Molecular Biology

Noncoding mRNAs

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Science  30 Aug 2013:
Vol. 341, Issue 6149, pp. 938
DOI: 10.1126/science.341.6149.938-c

Chromatin insulators are protein complexes that act to insulate portions of the genome from the powerful and potentially disruptive effects of transcriptional enhancers, which can activate the expression of genes across vast stretches of DNA. This barrier function of insulators allows them to demarcate transcriptional domains in chromatin. The Drosophila gypsy insulator complex consists of three core proteins: suppressor of Hairy wing [Su(Hw)], modifier of mdg4 [Mod(mdg4)], and centrosomal protein 190 (CP190). RNA has also been implicated in gypsy insulator function, and Matzat et al. find that nine messenger RNAs (mRNAs) are specifically associated with the gypsy complex. Curiously, two of these interacting mRNAs code for the Su(Hw) and CP190 proteins themselves, a phenomenon not seen with other chromatin-associated proteins and their mRNAs. The expression of untranslatable versions of the Su(Hw) and CP190 mRNAs in larvae, which were already expressing wild-type Su(Hw) and CP190 mRNAs, resulted in the formation of supernumerary insulator bodies in the nucleus. They also increased the gypsy insulator enhancer-blocking activity in two marker genes that affect wing notching and eye color in adult flies. The insulator-targeted mRNAs may bind to the gypsy core complex through adaptor proteins.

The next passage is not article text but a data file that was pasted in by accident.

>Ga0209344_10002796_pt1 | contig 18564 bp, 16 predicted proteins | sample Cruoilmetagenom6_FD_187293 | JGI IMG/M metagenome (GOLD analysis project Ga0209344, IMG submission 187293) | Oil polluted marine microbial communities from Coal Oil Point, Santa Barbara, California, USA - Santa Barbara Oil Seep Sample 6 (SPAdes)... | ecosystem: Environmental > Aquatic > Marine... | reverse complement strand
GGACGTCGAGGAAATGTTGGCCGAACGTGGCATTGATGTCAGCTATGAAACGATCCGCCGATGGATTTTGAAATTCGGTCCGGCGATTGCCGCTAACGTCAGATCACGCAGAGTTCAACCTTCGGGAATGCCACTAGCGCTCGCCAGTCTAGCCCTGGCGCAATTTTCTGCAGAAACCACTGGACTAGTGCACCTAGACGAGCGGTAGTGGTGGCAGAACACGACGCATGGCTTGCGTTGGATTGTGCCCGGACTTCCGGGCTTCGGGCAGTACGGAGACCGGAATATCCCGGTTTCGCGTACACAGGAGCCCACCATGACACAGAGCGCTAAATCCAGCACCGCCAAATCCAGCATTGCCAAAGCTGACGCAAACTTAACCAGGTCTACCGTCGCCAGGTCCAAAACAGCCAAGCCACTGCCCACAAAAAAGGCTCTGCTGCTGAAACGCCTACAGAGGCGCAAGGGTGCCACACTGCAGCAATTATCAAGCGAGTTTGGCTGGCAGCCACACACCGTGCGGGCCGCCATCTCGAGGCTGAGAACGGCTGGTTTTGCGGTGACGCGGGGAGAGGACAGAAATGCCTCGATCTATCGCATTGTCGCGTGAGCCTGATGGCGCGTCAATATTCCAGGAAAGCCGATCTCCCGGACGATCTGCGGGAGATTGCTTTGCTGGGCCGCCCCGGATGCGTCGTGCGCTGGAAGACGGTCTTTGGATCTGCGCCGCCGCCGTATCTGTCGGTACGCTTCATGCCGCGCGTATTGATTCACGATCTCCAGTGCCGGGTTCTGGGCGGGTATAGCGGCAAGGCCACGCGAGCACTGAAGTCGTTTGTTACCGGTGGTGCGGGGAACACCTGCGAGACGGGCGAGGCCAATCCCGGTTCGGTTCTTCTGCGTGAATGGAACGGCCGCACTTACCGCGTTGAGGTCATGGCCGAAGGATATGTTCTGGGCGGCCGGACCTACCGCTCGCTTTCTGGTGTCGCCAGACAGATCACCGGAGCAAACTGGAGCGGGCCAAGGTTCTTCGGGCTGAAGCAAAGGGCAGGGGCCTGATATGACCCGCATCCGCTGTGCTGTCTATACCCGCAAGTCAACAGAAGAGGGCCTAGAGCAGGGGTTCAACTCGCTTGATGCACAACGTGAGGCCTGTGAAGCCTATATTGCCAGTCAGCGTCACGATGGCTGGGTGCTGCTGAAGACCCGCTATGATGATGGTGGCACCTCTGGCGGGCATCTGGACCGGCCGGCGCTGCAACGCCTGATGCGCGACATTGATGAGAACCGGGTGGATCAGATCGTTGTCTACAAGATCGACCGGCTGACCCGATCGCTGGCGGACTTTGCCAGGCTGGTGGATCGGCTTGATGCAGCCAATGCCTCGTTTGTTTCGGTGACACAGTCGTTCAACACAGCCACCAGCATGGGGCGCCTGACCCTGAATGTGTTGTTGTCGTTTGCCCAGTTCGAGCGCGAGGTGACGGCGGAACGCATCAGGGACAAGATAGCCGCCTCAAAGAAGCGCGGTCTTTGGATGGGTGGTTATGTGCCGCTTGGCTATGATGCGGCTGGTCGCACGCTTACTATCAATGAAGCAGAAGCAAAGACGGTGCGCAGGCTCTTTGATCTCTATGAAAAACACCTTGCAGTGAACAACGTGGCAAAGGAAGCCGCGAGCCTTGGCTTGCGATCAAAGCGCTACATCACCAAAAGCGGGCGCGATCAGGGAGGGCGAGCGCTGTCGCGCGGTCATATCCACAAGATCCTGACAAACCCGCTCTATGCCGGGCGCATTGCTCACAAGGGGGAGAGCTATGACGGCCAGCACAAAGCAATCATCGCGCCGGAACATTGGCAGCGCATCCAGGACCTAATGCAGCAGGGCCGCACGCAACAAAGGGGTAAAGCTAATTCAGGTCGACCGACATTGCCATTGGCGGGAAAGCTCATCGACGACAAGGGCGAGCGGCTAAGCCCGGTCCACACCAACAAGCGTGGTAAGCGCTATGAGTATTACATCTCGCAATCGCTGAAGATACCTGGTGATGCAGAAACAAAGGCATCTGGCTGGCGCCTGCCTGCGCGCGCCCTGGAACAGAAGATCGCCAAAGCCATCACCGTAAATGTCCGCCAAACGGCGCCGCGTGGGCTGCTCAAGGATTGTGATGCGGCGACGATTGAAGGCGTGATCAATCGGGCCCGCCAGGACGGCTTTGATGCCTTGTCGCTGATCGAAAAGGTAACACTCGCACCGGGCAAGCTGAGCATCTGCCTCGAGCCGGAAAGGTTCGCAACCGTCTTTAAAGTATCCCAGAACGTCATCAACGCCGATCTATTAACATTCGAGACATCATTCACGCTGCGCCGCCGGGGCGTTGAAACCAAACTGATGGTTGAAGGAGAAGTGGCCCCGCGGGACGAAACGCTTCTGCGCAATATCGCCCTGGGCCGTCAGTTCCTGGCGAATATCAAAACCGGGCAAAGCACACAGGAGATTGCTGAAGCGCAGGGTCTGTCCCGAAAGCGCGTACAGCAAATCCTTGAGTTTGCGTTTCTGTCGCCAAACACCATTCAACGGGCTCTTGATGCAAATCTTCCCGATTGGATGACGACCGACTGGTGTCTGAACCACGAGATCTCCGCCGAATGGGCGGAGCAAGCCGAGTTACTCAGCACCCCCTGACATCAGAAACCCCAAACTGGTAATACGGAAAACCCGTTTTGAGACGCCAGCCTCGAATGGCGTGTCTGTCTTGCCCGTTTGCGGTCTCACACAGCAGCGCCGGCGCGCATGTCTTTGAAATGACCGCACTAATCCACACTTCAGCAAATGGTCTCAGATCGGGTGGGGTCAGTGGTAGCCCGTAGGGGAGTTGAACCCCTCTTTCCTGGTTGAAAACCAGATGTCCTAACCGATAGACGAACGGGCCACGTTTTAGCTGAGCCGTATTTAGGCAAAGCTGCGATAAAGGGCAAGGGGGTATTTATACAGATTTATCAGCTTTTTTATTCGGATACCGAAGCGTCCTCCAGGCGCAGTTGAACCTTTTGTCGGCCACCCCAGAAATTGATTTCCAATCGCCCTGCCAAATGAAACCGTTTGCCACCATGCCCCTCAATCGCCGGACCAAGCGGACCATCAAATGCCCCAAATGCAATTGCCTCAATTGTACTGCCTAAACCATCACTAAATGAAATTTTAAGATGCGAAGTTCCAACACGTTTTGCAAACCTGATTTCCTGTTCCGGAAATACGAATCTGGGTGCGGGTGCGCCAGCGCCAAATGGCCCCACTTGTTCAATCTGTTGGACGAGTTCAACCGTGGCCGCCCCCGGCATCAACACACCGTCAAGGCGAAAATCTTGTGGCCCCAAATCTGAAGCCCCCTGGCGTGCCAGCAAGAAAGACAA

EMBO Rep. 14, 10.1038/embor.2013.118 (2013).

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